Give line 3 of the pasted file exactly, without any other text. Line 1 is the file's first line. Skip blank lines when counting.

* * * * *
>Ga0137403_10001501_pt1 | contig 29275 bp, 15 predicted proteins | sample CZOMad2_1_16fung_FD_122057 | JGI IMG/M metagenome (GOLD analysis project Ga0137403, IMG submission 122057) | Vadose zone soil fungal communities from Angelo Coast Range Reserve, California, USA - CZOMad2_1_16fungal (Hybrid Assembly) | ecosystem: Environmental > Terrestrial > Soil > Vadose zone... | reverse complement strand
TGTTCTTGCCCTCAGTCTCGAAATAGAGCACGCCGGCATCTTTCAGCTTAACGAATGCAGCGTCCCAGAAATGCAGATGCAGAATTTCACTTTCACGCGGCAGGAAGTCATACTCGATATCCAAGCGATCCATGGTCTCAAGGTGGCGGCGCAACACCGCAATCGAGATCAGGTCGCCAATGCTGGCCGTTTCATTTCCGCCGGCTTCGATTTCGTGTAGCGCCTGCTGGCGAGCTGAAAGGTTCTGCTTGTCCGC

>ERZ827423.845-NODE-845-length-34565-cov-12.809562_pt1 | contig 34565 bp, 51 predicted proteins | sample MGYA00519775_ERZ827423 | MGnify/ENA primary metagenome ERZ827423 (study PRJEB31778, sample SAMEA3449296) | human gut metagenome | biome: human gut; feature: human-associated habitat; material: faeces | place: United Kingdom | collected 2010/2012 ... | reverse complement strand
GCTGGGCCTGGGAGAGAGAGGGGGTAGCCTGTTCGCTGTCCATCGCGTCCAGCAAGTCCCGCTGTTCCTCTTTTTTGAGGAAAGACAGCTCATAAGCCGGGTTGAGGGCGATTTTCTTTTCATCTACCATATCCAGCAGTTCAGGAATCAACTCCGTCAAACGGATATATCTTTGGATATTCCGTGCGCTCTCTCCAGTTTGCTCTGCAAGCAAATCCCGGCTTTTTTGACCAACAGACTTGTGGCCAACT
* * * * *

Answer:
>ERZ827423.845-NODE-845-length-34565-cov-12.809562_pt1 | contig 34565 bp, 51 predicted proteins | sample MGYA00519775_ERZ827423 | MGnify/ENA primary metagenome ERZ827423 (study PRJEB31778, sample SAMEA3449296) | human gut metagenome | biome: human gut; feature: human-associated habitat; material: faeces | place: United Kingdom | collected 2010/2012 ... | reverse complement strand